• Women working the graveyard shift have an increased risk of developing breast cancer.
• Studies suggest that green tea offers a protective effect against breast cancer.
The activity of glucuronidase can be reduced by making sure you have a good balance of health-promoting intestinal bacteria. Eat a diet high in plant foods and supplement it with the “friendly” bacteria Lactobacillus acidophilusand Bifidobacterium bifidum. Another dietary factor that can dramatically reduce the activity of this enzyme is the consumption of onion, garlic, and foods high in glucaric acid such as apples, brussels sprouts, broccoli, cabbage, and lettuce.
Calcium D-glucarate is a dietary supplement used to inhibit glucuronidase. Researchers at M. D. Anderson Cancer Center, Memorial Sloan-Kettering Cancer Center, and other major cancer centers have conducted preliminary research with calcium D-glucarate in the prevention and treatment of breast cancer, and the results have been quite encouraging. The recommended daily dosage for prevention is 200 to 400 mg. Higher dosages (i.e., 400 to 1,200 mg) may be necessary for individuals with existing cancer. There are no known side effects or drug interactions.30,31
The Night Shift–Melatonin–Breast Cancer Connection
Several studies have shown quite dramatically that women working the so-called graveyard shift have an increased risk of developing breast cancer.32–34 In fact, in one study graveyard shift work was associated with a 60% increased breast cancer risk.33 The risk seems to rise with the amount of time spent working this shift.
The explanation given for this link is that exposure to artificial light at night appears to suppress the normal nighttime production of melatonin, a hormone secreted by the pineal gland (a small pea-sized gland at the base of the brain). Melatonin is critically involved in regulating the natural biorhythm of hormone secretion, and it has significant anticancer effects, especially against breast cancer. To offset the increased risk of breast cancer that comes with night shift work, we recommend taking 3 mg melatonin at bedtime for night shift workers (regardless of when that bedtime might be).
Population studies have shown that increasing green tea (Camellia sinensis) consumption reduces the risk of breast cancer. For example, studies have suggested that breast cancer rates are lower in Japan in part because, per day, people there typically drink about three cups of green tea, which provide roughly 240 to 320 mg polyphenols, substances that have an anticancer effect. To achieve the same degree of protection from supplements containing green tea extract, standardized for 80% total polyphenol content, takes 300 to 400 mg per day.35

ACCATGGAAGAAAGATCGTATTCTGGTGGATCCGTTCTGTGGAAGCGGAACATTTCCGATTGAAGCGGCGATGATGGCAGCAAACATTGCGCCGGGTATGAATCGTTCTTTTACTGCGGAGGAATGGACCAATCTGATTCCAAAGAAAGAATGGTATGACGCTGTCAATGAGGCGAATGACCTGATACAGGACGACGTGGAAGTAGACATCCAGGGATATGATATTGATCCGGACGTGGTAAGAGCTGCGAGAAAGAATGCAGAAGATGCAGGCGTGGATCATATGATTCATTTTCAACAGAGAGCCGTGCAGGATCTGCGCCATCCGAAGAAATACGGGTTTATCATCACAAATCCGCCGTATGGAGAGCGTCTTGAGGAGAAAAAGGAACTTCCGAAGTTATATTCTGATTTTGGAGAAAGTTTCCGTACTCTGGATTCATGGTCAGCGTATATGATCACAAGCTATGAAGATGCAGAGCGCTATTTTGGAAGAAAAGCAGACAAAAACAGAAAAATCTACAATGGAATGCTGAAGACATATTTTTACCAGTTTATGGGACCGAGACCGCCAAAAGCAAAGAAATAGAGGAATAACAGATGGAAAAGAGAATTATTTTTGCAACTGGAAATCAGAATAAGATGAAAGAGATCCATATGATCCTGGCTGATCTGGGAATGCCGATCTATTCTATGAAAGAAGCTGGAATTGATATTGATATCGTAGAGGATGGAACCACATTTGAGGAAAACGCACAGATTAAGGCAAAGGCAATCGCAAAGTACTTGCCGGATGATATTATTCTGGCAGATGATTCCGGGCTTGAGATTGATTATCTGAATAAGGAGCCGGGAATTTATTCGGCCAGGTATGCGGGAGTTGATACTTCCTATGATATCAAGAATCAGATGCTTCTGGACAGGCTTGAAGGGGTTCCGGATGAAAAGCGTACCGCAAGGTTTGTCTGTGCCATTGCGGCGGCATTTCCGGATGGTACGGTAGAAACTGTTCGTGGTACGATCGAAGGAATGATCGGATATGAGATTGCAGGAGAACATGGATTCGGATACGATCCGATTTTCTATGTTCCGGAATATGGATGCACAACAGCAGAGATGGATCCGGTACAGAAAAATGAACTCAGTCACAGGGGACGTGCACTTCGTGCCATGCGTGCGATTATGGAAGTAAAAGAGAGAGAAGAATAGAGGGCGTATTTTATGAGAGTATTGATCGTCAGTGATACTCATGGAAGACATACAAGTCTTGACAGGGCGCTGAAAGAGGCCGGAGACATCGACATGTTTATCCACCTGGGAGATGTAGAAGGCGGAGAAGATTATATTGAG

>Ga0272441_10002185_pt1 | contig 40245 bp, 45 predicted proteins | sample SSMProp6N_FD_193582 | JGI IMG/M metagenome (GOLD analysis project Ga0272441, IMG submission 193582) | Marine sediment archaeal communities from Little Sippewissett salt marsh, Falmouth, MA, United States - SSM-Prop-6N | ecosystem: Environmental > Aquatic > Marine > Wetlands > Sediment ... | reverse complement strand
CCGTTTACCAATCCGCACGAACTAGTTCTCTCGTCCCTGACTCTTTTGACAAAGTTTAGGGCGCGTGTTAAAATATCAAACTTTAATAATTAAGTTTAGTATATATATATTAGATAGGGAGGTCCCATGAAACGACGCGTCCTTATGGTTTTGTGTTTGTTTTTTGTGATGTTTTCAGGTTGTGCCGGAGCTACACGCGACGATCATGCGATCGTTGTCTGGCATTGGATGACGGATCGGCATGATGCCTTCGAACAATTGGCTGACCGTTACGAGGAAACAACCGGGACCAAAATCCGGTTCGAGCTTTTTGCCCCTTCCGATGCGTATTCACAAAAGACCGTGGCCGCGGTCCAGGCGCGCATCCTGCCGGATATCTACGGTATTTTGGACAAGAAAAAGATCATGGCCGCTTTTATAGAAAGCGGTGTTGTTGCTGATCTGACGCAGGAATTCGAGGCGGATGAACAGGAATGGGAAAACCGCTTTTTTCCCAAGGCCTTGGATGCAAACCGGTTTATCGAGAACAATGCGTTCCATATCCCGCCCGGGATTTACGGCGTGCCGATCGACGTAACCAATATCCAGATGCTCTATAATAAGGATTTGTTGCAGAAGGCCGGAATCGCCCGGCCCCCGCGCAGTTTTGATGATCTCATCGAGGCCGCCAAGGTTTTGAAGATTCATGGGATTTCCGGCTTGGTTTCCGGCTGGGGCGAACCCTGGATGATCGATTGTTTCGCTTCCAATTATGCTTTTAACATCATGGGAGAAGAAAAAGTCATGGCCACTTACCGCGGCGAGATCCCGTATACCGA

Focus on reducing risk factors and incorporating dietary and lifestyle factors associated with breast cancer prevention.
• Follow the recommendations in the chapter “A Health-Promoting Lifestyle.”
• Follow the dietary guidelines in the chapter “A Health-Promoting Diet.” In particular, apply the principles of the Mediterranean-style diet: increase consumption of whole food products, including fish, cereals, vegetables, and monounsaturated fats; eat soy foods and vegetables in the brassica family on a regular basis; avoid high-glycemic foods and unhealthy fats; and achieve and maintain ideal body weight. Take 1 or 2 tbsp ground flaxseed per day.
• A high-potency multiple vitamin and mineral formula as described in the chapter “Supplementary Measures”
• Key individual nutrients:
Vitamin D: 2,000 to 4,000 IU per day
Selenium: 200 mcg per day
• Fish oils: 1,000 to 3,000 mg EPA + DHA per day
• Flaxseed oil: 1 tbsp per day (in addition to the 1 tbsp of ground flaxseeds)
• One of the following:
Grape seed extract (>95% procyanidolic oligomers): 100 to 300 mg per day
Pine bark extract (>95% procyanidolic oligomers): 100 to 300 mg per day
Some other flavonoid-rich extract with a similar flavonoid content, super greens formula, or another plant-based antioxidant that can provide an oxygen radical absorption capacity (ORAC) of 3,000 to 6,000 units or higher per day
• Probiotic supplement (active lactobacillus and bifidobacteria cultures): a minimum of 5 billion to 10 billion colony-forming units per day
• For night shift workers: melatonin, 3 mg at bedtime
• In high-risk cases, one of the following:
I3C: 200 to 400 mg per day
DIM: 150 to 200 mg per day
Calcium-D-glucarate: 200 to 400 mg per day
• Green tea extract (>80% total polyphenol content): 300 to 400 mg per day